Twenty Years of Progress Toward West Nile Virus Vaccine Development
Authors: Kaiser, Jaclyn A.; Barrett, Alan D. T.
Although West Nile virus (WNV) has been a prominent mosquito-transmitted infection in North America for twenty years, no human vaccine has been licensed. With a cumulative number of 24,714 neurological disease cases and 2314 deaths in the U.S. since 1999, plus a large outbreak in Europe in 2018 involving over 2000 human cases in 15 countries, a vaccine is essential to prevent continued morbidity, mortality, and economic burden. Currently, four veterinary vaccines are licensed, and six vaccines have progressed into clinical trials in humans. All four veterinary vaccines require multiple primary doses and annual boosters, but for a human vaccine to be protective and cost effective in the most vulnerable older age population, it is ideal that the vaccine be strongly immunogenic with only a single dose and without subsequent annual boosters. Of six human vaccine candidates, the two live, attenuated vaccines were the only ones that elicited strong immunity after a single dose. As none of these candidates have yet progressed beyond phase II clinical trials, development of new candidate vaccines and improvement of vaccination strategies remains an important area of research.
Neuroinvasive Seronegative West Nile Virus in the Setting of R-CHOP Chemotherapy for Diffuse Large B-Cell Lymphoma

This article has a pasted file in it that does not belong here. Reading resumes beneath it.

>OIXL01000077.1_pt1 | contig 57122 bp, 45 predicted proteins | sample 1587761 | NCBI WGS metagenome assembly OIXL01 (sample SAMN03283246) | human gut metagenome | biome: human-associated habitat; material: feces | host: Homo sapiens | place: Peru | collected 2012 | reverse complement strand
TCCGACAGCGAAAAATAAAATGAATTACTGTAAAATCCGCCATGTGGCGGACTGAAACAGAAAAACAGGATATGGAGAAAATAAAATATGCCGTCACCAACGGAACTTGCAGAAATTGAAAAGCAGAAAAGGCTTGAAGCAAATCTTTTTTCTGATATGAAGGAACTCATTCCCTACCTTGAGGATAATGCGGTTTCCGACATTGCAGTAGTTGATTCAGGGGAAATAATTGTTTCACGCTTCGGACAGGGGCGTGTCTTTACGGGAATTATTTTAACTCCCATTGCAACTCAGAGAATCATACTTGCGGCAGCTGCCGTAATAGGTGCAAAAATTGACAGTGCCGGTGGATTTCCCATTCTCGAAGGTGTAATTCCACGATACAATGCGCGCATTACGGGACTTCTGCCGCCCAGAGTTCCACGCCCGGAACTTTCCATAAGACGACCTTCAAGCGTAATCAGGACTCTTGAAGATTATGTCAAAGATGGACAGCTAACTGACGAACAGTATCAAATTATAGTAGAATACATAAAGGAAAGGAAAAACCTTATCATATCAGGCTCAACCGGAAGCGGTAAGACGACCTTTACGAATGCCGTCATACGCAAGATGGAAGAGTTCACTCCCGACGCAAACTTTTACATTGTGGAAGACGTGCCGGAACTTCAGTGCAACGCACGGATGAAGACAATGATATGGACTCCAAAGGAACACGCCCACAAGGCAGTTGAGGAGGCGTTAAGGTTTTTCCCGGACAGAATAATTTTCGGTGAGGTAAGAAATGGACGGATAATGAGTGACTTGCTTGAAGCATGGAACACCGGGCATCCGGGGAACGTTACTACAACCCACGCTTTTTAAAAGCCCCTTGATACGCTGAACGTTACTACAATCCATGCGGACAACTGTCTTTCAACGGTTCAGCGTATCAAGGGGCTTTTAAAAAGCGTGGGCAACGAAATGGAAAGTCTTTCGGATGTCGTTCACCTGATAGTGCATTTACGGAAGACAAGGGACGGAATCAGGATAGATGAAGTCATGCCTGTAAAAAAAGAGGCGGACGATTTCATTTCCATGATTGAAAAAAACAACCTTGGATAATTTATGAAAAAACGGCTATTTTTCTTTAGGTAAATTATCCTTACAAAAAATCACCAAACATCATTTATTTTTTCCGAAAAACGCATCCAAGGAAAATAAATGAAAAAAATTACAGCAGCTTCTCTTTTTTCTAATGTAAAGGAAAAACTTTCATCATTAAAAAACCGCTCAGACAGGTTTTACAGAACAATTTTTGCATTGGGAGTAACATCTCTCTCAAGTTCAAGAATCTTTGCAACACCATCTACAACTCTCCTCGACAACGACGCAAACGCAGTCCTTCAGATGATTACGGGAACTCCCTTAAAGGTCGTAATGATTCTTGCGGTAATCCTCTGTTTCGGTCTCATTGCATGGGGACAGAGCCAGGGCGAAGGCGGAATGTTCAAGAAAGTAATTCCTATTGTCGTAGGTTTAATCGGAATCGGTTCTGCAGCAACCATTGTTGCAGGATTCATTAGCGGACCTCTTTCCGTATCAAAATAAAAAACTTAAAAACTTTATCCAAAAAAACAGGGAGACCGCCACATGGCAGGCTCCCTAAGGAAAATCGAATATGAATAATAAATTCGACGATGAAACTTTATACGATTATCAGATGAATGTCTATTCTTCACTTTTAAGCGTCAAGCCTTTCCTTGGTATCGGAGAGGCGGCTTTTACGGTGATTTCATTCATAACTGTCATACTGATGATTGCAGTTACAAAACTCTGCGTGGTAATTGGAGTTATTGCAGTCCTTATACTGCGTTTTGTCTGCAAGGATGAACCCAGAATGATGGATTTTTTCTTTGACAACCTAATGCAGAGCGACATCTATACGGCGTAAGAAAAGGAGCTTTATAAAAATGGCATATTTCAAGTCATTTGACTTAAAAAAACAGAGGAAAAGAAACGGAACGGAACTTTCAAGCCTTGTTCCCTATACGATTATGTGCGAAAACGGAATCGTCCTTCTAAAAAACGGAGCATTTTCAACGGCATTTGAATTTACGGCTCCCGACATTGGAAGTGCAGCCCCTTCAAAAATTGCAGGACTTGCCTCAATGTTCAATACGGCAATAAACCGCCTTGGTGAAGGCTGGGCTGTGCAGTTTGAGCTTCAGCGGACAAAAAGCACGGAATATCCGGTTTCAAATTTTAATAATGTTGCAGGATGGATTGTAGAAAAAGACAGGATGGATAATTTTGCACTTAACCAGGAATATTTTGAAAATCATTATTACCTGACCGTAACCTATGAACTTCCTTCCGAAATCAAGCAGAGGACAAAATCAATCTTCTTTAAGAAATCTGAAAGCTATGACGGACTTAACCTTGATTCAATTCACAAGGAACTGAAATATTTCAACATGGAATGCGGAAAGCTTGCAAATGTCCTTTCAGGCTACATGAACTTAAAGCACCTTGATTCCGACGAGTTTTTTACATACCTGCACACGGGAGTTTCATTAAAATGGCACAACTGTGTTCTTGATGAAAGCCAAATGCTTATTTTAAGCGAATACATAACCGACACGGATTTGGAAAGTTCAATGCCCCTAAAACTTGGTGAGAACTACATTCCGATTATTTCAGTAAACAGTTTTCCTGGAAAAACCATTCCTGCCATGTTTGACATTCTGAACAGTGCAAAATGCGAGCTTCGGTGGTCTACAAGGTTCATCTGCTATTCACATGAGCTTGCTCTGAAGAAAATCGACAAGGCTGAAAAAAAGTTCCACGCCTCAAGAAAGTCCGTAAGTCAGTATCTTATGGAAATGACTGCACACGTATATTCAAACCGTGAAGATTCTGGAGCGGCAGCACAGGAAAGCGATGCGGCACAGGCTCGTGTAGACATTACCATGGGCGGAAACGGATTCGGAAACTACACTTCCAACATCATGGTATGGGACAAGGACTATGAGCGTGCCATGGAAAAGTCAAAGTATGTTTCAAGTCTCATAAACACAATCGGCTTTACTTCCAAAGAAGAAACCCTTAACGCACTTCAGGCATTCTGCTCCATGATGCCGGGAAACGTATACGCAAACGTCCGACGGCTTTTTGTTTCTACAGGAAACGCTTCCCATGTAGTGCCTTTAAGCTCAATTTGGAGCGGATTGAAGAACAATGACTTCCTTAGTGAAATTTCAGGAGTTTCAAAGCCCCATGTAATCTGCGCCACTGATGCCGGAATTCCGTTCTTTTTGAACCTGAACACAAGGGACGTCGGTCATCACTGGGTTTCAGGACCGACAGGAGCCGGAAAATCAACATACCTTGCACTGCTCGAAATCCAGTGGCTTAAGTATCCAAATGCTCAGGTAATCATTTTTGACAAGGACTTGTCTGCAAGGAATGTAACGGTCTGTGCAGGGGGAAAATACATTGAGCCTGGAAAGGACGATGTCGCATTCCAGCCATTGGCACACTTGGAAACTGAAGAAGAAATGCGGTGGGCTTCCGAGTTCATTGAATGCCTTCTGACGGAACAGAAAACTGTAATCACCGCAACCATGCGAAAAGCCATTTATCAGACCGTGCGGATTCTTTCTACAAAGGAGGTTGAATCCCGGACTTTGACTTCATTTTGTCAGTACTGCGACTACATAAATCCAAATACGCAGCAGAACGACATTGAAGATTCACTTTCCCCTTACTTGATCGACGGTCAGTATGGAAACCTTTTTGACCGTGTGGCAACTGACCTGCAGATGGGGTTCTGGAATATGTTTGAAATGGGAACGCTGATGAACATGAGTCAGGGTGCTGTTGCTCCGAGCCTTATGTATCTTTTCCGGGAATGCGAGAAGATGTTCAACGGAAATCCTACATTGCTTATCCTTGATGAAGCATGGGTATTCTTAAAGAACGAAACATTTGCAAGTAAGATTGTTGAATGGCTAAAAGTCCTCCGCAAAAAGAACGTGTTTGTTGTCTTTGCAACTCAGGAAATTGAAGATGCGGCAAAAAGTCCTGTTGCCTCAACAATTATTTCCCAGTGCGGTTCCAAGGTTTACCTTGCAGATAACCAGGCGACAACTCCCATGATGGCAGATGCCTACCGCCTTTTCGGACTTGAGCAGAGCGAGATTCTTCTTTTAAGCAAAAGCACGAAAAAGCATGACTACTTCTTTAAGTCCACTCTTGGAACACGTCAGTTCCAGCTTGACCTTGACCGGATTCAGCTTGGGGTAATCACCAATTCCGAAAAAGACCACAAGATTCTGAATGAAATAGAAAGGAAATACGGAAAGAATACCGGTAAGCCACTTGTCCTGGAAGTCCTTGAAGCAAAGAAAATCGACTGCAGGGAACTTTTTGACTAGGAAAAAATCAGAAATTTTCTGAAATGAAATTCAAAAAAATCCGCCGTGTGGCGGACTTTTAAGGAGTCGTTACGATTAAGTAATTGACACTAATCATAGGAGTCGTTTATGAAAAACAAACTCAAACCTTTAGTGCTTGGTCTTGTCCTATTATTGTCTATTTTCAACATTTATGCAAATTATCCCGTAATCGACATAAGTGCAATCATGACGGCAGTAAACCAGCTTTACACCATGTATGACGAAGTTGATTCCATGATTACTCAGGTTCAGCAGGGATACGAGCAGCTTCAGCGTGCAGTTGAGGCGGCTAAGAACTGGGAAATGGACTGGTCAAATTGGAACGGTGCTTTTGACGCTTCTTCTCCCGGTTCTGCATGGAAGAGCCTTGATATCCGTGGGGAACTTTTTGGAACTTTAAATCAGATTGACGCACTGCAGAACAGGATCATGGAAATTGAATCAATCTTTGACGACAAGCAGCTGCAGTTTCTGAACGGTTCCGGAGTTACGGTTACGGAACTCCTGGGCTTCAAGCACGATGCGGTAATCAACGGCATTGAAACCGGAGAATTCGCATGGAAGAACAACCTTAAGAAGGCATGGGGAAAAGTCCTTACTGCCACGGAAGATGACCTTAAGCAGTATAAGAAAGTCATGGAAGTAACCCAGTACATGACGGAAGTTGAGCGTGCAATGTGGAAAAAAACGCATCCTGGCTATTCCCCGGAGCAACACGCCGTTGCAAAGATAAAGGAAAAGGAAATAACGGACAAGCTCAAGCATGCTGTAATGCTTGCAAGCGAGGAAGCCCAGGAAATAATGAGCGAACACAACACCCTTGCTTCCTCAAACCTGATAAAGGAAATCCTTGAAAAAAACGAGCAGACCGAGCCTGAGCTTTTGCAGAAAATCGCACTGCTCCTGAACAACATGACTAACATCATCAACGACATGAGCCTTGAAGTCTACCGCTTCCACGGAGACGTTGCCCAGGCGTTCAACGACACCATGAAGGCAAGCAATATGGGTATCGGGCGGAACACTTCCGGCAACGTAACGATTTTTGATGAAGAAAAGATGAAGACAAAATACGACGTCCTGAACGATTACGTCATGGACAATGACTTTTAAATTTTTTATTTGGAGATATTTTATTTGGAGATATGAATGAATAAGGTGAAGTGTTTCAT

INFECTIOUS DISEASES IN CLINICAL PRACTICE
Authors: Yuen, Alexander D.; Liu, Jason Y.; Betancourt, Jaime
West Nile virus (WNV) is a mosquito-borne infectious disease that can produce potentially life-threatening meningoencephalitis in immunocompromised individuals. In 2017, there were 536 human cases of WNV in California, with 43 fatalities reported to the California Department of Public Health. Peak mosquito transmission periods are in the late summer and early fall when mosquitoes are maximally viremic. In addition to risk factors such as advanced age, malignancy, or prior organ transplantation, the probability of progression to severe, neuroinvasive disease has been reported to be significantly higher in individuals suffering from lymphoma receiving rituximab in addition to other oncologic treatments. Here, we describe the case of a patient who recently received chemotherapy with rituximab, cyclophosphamide, doxorubicin hydrochloride, vincristine, and prednisone for diffuse large B-cell lymphoma, complicated by meningoencephalitis due to seronegative neuroinvasive WNV infection, ultimately resulting in death.